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NASA Reconsiders, Will Release Scary Air Survey

Director regrets appearance of putting airline profits before safety
By Sam Gale Rosen,  Newser Staff
Posted Oct 31, 2007 2:46 PM CDT
NASA Reconsiders, Will Release Scary Air Survey
A Continental Airlines worker rides down a baggage conveyor belt plane as a fuel truck pulls up at Houston's Bush Intercontinental Airport in this Oct. 16, 2007, file photo. (AP Photo/Pat Sullivan, File)   (Associated Press)

NASA's director reversed course today in testimony before Congress, saying the agency will release data showing that near air accidents are more common than previously realized. NASA feared releasing the information would upset travelers and hurt airline profits. "I regret any impression that NASA was in any way trying to put commercial interests ahead of public safety," Michael Griffin said.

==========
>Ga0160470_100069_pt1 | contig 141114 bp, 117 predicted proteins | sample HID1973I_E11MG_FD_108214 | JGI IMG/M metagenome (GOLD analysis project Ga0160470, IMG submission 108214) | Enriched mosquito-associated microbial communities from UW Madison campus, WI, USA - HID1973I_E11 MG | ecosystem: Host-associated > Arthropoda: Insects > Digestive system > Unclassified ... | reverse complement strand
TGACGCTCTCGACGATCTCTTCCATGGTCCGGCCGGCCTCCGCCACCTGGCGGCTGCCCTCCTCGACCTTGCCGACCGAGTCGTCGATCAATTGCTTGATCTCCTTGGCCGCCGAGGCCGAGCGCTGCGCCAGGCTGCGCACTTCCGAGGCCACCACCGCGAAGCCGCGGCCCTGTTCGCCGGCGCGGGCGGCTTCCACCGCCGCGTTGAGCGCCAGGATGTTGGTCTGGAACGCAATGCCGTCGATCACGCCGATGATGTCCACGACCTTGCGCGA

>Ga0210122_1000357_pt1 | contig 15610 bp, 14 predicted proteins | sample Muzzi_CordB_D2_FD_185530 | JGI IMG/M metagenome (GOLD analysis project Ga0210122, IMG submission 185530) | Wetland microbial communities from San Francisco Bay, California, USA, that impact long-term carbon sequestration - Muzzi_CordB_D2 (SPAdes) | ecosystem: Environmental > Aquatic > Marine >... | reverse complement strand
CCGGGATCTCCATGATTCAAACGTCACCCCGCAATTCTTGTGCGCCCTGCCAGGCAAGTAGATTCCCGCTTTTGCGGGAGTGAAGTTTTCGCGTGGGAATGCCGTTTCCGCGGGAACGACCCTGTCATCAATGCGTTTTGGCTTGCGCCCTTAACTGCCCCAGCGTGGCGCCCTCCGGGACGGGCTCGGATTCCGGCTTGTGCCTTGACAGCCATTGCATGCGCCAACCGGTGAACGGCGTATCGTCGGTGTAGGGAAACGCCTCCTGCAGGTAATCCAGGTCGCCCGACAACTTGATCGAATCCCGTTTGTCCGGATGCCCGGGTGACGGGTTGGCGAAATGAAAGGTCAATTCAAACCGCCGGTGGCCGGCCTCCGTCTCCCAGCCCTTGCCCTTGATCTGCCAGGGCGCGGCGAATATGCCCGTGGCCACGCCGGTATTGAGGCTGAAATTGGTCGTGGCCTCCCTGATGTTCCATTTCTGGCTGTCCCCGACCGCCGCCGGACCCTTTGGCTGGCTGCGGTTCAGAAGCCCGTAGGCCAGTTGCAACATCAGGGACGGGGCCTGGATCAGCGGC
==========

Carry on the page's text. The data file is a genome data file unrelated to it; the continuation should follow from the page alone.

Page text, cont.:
"One of the most important NASA principles is to ensure the dissemination of research results to the widest practical and appropriate extent," Griffin wrote in testimony prepared for a hearing today. The information in question was gathered from a comprehensive survey of airline pilots. The AP reports that NASA sent the data to a House committee yesterday. (Read more NASA stories.)

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